The quality of a MIG Welder varies tremendously, dependant upon country of origin. Some welders made in eastern Europe / Taiwan / China tend to be of a lower price and accordingly of lower quality, they tend to have cheaper electronic components, don’t always last as long and spares are often difficult to get hold of.
A welder that has a higher initial cost may save you money long term as usually electronic components and wire feed and drive units are of superior quality. So its definitely worth putting in a bit of leg work before buying.
A point worth noting is that searching for a local welding supplier may be worth it as they will advise you of what spares they carry or have access to should your welder go wrong, they will more than likely be able to advise you on a purchase.
A DIY MIG Welder that is occasional use only may cost you in the region of £200 to £350 dependant on make or model. You may also consider searching on-line or in local adds (Gumtree for example) for a good used MIG welder. A used welder that has been appropriately maintained and cared for might be more than sufficient in meeting your needs and come at a price you can afford. However, beware as a good second hand MIG welder will command good residual value even more so if it is a single phase 240v 3 pin plug supply that will run from a 13 amp household socket.
Features to look for in a MIG Welder may be :- ease of use, large or small torch, “euro” torch connector, size of filler wire reel, portability (is the welder on castors or light enough to lift and move around). Does the welder have a series of rocker switches, giving combinations of output amps, or does it have a dial to increase output amps (which is infinitely more adjustable than rocker switches). All of which may make for easier use.
The material thickness will determine the amps needed for the MIG welder you are considering.
The following shows maximum steel thickness for a butt weld based on amps (approx):
- 90 amp, 2.0 mm
- 110 amp, 2.5 mm
- 130 amp, 3.0 mm
- 150 amp, 4.0 mm
- 180 amp, 5.0 mm
Keys to Using a MIG Welder
A MIG welder works through the creation of an arc between the parent metal being welded and the wire electrode. The arc creates the weld which is sealed and protected from elements by shielding gas being fed to the arc. A MIG weld generates a lot of heat and light and the welder must wear a protective shield to protect his or her eyes from ultra violet rays.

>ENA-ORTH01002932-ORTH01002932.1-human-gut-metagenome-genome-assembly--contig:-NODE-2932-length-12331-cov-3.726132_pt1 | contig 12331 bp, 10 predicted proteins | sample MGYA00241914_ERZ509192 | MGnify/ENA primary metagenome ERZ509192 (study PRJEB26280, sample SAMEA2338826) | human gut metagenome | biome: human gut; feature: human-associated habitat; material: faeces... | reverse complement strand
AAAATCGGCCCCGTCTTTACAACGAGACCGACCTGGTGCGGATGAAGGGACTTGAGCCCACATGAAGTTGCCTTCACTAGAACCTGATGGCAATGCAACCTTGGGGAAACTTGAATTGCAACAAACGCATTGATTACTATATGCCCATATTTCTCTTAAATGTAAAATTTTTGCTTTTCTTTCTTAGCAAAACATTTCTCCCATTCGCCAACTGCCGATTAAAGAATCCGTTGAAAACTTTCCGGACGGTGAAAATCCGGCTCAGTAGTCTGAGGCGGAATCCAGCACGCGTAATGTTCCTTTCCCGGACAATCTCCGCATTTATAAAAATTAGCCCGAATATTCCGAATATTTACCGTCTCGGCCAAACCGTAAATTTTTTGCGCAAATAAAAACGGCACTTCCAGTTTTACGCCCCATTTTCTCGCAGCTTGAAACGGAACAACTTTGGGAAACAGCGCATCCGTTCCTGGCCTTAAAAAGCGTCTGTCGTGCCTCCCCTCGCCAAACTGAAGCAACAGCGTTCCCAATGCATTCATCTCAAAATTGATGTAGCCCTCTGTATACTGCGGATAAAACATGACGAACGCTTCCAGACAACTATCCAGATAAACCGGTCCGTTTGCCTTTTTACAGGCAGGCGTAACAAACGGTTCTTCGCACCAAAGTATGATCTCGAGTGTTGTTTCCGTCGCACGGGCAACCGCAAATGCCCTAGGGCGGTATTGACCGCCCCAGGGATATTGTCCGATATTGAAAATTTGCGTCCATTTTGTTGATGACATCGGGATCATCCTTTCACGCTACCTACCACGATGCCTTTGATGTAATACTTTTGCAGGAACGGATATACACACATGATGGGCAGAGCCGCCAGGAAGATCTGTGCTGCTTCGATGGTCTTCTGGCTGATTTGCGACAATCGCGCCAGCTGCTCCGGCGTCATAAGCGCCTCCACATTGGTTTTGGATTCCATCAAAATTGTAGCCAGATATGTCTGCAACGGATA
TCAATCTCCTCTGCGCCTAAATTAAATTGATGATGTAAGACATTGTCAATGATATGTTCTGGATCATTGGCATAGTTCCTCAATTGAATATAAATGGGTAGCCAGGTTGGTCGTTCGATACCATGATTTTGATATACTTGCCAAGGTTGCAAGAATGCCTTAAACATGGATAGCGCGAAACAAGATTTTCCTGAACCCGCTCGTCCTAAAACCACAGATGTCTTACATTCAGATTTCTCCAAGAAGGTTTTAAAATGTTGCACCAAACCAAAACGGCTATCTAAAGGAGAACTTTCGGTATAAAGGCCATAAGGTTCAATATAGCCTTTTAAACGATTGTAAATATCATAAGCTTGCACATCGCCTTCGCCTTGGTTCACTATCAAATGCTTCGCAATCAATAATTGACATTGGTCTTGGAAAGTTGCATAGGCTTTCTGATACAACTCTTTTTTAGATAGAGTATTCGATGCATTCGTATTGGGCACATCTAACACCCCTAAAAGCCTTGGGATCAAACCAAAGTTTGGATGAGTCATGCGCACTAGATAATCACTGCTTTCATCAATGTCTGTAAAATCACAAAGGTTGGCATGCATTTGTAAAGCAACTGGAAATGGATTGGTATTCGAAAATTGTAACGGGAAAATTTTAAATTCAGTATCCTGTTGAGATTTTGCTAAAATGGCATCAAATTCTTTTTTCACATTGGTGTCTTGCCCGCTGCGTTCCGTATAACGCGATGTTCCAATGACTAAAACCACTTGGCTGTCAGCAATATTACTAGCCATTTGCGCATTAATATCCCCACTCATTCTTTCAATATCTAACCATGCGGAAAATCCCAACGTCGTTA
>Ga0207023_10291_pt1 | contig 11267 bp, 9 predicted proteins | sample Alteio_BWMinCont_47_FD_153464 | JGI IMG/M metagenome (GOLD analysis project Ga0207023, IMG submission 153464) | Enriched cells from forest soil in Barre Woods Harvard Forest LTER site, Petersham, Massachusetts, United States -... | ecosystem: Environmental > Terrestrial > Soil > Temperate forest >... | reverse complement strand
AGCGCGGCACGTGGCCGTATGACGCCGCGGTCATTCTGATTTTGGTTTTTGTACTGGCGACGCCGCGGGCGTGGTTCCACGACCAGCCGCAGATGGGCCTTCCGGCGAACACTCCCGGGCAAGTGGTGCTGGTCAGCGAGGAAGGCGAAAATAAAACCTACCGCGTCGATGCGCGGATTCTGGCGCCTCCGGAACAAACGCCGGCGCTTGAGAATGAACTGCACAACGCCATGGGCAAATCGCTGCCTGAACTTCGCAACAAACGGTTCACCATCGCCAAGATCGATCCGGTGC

The Difference between TIG and MIG Welding
TIG welding uses a tungsten electrode. The electrode does not burn off or melt during the welding process. MIG welding uses a wire, which melts off into the weld pool. MIG welding was developed in the 1940s as a way to bind aluminum and nonferrous metals while TIG welding has been developed as a more specialist form of stainless welding steel, aluminum, copper and magnesium alloys.
One of the basics related to MIG welding is the observation of safety procedures. MIG welding uses a torch assembly that holds a consumable wire electrode that creates the weld. The welder must maintain a short arc in order for the weld to be effective. Wearing a safety shield and ear plugs and not wearing loose, combustible clothing are essential to a safe working environment when using a MIG welder.
Competency in MIG Welding comes when the operator can “set up” the machine for a particular welded joint.
Set up meaning that he or she can set the variable parameters of the welding machine (wire feed speed, amperage, gas flow) and handle the torch assembly accurately to maintain an even fillet of weld, which has sufficient penetration into the parent metal to melt and mix the molten parent and filler material into one,creating a good strong weld, and also have the skill and knowledge to maintain correct torch angles, distances from the welded joint and speed at which the operator moves the torch along the welded joint.
A MIG welder can be very useful for some car projects.
- Floor panels. Floor repairs are common particularly on older cars where the effects of water ingress into welded joints rapidly combines with road salt and damp atmosphere to speed up oxidation (better known as corrosion or rust).
- Tube frames. Roll cages for racing, space frame chassis and chassis rail repairs.
- Exhaust repair. Ideally suited to MIG welding, why replace an exhaust silencer box when you can MIG weld a “patch” on it stop gases leaking out
- Bodywork. Welds on the bodywork can be very difficult for a novice MIG welder to produce successfully. This is mainly down to lack of skill in controlling heat input and distortion, although as your skill level increases this will be possible.
Thanks for reading our blog – we hope this has been of use to you.